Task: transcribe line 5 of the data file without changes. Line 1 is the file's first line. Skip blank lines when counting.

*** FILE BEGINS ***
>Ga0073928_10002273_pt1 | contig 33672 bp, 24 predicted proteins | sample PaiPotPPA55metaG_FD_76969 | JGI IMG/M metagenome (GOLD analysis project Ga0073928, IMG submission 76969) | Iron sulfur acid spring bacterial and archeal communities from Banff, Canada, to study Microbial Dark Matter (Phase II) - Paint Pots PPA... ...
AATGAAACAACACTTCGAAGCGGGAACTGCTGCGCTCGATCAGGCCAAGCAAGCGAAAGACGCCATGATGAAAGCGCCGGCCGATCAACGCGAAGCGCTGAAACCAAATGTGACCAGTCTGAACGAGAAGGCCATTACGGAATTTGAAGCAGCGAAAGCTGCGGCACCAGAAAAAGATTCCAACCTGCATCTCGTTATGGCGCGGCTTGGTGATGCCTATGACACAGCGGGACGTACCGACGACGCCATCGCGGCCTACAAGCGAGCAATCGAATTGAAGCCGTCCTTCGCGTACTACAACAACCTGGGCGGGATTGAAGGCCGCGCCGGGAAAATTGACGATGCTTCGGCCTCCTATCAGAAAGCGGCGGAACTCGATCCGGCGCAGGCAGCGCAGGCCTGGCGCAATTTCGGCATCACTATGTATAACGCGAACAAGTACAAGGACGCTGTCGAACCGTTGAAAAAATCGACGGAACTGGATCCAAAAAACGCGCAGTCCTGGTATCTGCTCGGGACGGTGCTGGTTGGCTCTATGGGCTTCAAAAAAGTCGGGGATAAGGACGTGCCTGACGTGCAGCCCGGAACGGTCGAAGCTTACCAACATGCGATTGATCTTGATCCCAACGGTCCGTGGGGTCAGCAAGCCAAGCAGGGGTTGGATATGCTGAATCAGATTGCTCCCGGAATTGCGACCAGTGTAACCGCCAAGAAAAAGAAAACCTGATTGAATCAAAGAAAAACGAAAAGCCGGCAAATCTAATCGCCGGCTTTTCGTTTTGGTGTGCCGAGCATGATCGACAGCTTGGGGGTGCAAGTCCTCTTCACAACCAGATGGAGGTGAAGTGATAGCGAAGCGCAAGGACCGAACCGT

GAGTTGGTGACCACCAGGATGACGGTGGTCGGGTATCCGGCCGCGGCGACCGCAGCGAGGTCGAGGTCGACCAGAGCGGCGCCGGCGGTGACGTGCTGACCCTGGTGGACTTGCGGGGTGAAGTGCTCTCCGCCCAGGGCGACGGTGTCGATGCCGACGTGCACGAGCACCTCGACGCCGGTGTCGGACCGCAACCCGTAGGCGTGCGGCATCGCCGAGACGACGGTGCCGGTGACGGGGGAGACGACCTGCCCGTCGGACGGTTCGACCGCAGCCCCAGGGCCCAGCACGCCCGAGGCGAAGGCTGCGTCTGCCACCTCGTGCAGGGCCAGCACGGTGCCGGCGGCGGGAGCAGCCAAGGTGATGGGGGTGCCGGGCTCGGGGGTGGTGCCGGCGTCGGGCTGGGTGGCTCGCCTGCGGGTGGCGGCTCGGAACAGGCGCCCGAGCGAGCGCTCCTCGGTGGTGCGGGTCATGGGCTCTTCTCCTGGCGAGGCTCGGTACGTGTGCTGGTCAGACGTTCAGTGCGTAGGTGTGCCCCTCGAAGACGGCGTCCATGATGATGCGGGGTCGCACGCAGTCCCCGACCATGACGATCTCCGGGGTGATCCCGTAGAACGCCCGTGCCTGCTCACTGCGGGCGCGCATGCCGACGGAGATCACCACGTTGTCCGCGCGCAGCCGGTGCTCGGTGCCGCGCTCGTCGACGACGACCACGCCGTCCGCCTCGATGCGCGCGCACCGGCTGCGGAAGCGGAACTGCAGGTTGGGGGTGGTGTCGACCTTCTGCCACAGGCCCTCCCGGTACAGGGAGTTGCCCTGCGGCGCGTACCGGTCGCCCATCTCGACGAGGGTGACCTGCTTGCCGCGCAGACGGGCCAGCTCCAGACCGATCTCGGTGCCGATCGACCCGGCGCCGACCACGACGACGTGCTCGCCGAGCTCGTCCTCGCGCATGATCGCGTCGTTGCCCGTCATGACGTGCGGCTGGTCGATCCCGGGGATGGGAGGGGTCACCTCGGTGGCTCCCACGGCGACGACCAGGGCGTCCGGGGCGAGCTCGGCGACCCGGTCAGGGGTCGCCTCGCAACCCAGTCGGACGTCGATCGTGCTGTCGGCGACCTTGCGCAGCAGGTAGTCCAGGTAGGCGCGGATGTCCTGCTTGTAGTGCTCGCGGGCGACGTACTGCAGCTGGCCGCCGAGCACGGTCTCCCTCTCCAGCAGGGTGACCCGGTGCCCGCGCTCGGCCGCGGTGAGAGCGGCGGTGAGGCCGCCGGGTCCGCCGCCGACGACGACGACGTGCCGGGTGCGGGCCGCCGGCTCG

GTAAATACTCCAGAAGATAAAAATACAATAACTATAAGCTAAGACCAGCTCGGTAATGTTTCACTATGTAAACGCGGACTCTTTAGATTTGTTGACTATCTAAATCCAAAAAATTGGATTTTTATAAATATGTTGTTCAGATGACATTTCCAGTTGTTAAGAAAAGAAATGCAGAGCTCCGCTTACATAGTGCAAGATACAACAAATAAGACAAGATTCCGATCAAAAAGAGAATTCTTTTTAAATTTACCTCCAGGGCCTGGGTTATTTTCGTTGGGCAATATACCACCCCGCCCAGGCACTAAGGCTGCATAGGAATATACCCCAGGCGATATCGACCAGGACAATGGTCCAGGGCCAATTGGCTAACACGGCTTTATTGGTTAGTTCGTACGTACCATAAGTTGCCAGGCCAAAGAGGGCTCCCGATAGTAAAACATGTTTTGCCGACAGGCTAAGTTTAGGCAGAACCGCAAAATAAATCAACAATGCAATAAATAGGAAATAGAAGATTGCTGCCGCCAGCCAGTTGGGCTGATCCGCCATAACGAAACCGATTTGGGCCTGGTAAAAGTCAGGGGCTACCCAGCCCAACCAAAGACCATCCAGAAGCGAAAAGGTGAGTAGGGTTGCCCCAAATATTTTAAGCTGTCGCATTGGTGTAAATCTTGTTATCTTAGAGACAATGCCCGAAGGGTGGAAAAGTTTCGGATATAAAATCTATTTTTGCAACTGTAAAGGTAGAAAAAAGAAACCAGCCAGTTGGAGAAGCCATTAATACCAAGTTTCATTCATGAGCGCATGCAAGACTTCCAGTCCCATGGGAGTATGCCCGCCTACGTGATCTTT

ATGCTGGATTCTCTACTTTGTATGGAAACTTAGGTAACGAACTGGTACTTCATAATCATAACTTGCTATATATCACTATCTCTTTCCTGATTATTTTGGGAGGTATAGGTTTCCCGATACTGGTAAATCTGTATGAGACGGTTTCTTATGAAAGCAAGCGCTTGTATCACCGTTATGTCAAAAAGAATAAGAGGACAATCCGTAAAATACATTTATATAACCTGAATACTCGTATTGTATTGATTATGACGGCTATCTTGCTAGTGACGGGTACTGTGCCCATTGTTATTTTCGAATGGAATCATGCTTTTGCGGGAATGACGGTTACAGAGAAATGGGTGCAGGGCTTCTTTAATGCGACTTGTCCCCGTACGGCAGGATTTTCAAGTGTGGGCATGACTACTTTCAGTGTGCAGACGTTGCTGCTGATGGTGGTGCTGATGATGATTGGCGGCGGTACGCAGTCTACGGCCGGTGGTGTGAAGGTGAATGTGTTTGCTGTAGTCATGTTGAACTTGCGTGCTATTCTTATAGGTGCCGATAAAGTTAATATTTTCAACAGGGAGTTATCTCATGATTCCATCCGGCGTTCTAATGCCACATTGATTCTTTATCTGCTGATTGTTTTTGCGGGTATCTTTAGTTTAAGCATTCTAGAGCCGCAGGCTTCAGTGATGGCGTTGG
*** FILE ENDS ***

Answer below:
ATGCTGGATTCTCTACTTTGTATGGAAACTTAGGTAACGAACTGGTACTTCATAATCATAACTTGCTATATATCACTATCTCTTTCCTGATTATTTTGGGAGGTATAGGTTTCCCGATACTGGTAAATCTGTATGAGACGGTTTCTTATGAAAGCAAGCGCTTGTATCACCGTTATGTCAAAAAGAATAAGAGGACAATCCGTAAAATACATTTATATAACCTGAATACTCGTATTGTATTGATTATGACGGCTATCTTGCTAGTGACGGGTACTGTGCCCATTGTTATTTTCGAATGGAATCATGCTTTTGCGGGAATGACGGTTACAGAGAAATGGGTGCAGGGCTTCTTTAATGCGACTTGTCCCCGTACGGCAGGATTTTCAAGTGTGGGCATGACTACTTTCAGTGTGCAGACGTTGCTGCTGATGGTGGTGCTGATGATGATTGGCGGCGGTACGCAGTCTACGGCCGGTGGTGTGAAGGTGAATGTGTTTGCTGTAGTCATGTTGAACTTGCGTGCTATTCTTATAGGTGCCGATAAAGTTAATATTTTCAACAGGGAGTTATCTCATGATTCCATCCGGCGTTCTAATGCCACATTGATTCTTTATCTGCTGATTGTTTTTGCGGGTATCTTTAGTTTAAGCATTCTAGAGCCGCAGGCTTCAGTGATGGCGTTGG